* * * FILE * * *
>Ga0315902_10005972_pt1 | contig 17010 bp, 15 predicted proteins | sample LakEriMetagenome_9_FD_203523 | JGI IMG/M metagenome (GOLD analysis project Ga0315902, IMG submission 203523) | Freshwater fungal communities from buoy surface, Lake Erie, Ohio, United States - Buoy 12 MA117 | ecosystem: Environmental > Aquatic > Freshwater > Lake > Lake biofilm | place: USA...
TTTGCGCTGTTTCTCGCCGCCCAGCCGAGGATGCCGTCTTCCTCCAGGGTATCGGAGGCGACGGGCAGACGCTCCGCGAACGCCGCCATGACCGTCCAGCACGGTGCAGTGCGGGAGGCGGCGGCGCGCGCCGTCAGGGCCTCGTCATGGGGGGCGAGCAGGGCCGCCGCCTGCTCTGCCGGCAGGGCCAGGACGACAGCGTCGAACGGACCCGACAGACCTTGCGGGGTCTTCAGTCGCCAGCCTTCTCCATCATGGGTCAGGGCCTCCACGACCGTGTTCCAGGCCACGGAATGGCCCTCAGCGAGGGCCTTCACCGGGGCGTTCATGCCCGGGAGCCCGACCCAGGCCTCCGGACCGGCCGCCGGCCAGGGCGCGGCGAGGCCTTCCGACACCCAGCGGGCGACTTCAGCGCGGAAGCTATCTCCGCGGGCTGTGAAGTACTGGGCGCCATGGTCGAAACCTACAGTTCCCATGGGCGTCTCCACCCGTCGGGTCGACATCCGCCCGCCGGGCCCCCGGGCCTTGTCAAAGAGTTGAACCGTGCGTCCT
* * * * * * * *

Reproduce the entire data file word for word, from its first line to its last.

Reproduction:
>Ga0315902_10005972_pt1 | contig 17010 bp, 15 predicted proteins | sample LakEriMetagenome_9_FD_203523 | JGI IMG/M metagenome (GOLD analysis project Ga0315902, IMG submission 203523) | Freshwater fungal communities from buoy surface, Lake Erie, Ohio, United States - Buoy 12 MA117 | ecosystem: Environmental > Aquatic > Freshwater > Lake > Lake biofilm | place: USA...
TTTGCGCTGTTTCTCGCCGCCCAGCCGAGGATGCCGTCTTCCTCCAGGGTATCGGAGGCGACGGGCAGACGCTCCGCGAACGCCGCCATGACCGTCCAGCACGGTGCAGTGCGGGAGGCGGCGGCGCGCGCCGTCAGGGCCTCGTCATGGGGGGCGAGCAGGGCCGCCGCCTGCTCTGCCGGCAGGGCCAGGACGACAGCGTCGAACGGACCCGACAGACCTTGCGGGGTCTTCAGTCGCCAGCCTTCTCCATCATGGGTCAGGGCCTCCACGACCGTGTTCCAGGCCACGGAATGGCCCTCAGCGAGGGCCTTCACCGGGGCGTTCATGCCCGGGAGCCCGACCCAGGCCTCCGGACCGGCCGCCGGCCAGGGCGCGGCGAGGCCTTCCGACACCCAGCGGGCGACTTCAGCGCGGAAGCTATCTCCGCGGGCTGTGAAGTACTGGGCGCCATGGTCGAAACCTACAGTTCCCATGGGCGTCTCCACCCGTCGGGTCGACATCCGCCCGCCGGGCCCCCGGGCCTTGTCAAAGAGTTGAACCGTGCGTCCT